With this year’s summer of sport in full swing, a Croydon social enterprise is supporting the borough’s next generation of athlete talent. The GLL Sport Foundation is the brainchild of charitable social enterprise GLL, the organisation that operates Croydon’s public leisure facilities on behalf of the council under its ‘Better’ brand.

Sixty seven talented young sportsmen and women from Croydon, are benefitting from free gym and swimming memberships worth around £50,000 to help them on the road to success.  The Foundation awards cover Olympic, Paralympic, Deaflympic, Special Olympic and Commonwealth sporting disciplines.

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With 97% of award recipients receiving no other sport funding and 63% of recipients aged under 21, the GLL Sport Foundation has highlighted a vital funding gap for gifted athletes currently competing at national and international levels.

Peter Bundey, GLL Foundation chairman, paid tribute to the athletes and the Foundation’s important work, which has provided nearly 20,000 athletes with more than £12m worth of support over the past 13 years.

He said: “The pandemic has had an unprecedented impact on our lives. The restrictions have been hugely challenging for all sport and have affected both established and young talented athletes.

“We have been impressed with all the creative ways they have found to keep their sporting journey moving and are proud that now restrictions have eased we can play a part in helping Croydon’s young sporting talent to get back on track.”

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But it’s not just elite sportsmen and women training at leisure centres that GLL supports.  GLL libraries have launched an innovative new scheme, in partnership with footballing charity Alive and Kicking, to loan footballs from libraries alongside conventional library books.

In many poorer areas of London children can’t even access a football for a kick about in their local park.  That’s where the library loan scheme comes in.  But its impact is global.  The footballs for loan are made in Kenya, providing skills and employment for local communities there.  To date the initiative has been a huge success across both nations, with just one library ball not returned since the GLL scheme kicked off.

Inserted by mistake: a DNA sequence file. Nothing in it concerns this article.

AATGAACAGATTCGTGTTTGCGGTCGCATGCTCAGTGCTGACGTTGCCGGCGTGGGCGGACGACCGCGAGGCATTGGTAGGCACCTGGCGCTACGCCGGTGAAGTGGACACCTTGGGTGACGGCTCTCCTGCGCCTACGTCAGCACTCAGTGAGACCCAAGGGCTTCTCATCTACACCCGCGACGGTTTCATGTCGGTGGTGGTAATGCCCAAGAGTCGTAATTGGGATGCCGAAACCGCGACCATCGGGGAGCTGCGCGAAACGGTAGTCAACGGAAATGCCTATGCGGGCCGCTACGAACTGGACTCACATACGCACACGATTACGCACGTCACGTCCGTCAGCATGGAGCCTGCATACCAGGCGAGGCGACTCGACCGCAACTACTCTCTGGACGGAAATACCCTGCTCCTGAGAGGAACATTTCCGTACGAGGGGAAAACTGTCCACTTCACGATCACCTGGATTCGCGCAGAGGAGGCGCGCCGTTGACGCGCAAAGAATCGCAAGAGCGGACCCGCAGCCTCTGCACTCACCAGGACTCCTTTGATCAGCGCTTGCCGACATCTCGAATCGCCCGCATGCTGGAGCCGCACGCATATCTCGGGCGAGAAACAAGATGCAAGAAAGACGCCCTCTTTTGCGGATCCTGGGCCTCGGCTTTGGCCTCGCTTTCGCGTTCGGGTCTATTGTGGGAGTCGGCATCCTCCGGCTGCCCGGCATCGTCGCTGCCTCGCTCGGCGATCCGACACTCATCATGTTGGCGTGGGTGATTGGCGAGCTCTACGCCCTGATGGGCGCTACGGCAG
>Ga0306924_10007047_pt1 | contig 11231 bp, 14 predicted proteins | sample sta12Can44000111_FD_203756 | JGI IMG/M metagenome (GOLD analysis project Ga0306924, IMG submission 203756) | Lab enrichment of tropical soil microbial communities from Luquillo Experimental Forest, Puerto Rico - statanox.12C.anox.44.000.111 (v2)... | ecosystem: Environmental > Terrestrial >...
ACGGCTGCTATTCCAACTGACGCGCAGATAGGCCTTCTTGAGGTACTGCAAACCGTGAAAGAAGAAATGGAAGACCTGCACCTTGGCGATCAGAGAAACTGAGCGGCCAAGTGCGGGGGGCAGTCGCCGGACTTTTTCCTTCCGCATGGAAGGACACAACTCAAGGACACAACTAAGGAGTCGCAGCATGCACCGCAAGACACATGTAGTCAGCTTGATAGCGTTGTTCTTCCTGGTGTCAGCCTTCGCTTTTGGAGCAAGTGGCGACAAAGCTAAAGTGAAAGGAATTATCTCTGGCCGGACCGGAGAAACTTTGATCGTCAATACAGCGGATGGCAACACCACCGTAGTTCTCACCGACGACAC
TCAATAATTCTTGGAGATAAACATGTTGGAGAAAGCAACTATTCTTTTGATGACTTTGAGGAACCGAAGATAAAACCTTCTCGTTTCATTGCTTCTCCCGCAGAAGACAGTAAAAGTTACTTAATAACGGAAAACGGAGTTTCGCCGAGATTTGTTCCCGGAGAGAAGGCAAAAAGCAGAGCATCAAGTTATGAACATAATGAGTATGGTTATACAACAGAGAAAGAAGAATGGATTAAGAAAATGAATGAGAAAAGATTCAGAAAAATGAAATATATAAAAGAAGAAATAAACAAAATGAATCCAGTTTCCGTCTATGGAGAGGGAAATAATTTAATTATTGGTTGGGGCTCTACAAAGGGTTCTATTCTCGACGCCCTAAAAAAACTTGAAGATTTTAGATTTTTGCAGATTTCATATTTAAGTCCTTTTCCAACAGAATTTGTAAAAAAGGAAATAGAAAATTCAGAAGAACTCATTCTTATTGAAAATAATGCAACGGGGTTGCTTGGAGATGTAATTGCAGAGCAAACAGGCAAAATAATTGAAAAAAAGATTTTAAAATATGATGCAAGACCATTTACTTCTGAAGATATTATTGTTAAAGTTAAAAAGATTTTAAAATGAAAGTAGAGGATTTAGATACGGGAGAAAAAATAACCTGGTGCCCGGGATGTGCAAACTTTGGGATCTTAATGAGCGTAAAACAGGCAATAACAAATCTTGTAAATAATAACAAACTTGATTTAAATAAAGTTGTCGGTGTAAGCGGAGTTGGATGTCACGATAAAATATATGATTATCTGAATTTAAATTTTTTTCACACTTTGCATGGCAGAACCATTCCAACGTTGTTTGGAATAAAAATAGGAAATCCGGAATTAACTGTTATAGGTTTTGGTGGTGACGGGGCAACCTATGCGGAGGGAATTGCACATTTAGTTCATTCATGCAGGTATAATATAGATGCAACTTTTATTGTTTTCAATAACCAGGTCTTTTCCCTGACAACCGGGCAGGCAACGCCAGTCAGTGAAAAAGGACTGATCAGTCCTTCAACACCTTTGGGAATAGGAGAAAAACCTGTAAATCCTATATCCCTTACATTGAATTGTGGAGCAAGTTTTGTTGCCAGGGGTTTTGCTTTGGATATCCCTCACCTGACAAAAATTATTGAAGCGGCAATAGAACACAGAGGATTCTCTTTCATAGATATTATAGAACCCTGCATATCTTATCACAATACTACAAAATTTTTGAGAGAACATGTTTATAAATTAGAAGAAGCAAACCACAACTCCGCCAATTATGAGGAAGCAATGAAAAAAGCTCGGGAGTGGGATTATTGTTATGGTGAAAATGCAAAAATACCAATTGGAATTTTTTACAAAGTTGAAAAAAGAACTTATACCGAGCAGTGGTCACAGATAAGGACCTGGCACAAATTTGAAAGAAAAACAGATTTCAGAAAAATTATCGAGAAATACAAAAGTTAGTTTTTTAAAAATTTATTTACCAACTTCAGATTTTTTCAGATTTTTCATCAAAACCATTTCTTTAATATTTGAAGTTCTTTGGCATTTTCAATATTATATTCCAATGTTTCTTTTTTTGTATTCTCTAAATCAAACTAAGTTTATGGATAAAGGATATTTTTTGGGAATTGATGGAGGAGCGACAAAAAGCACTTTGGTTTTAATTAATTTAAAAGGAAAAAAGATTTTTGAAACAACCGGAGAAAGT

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Creating spaces that are accessible and welcoming to all, is at the heart of GLL’s philosophy.  The social enterprise has a proven track record of both managing the build process of state-of-the-art facilities and refurbishing historic buildings to make them fit for purpose for the 21st Century.

Diana Edmonds MBE GLL’s Director of Libraries, explains: "Libraries are about books – but are also inherently social places where you meet other people. We feel that it is crucial to create environments that look good and feel welcoming, to make sure that people want to spend time in them. 

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 “We are widely recognised for keeping libraries open in challenging circumstance and also for increasing footfall.  We do this by making spaces more welcoming and attractive, while providing a broad range of reading choices and a wealth of community activities.

“As the UK’s largest operator of libraries we have huge expertise in this area, along with the group buying power that means we get great value for money in building developments.”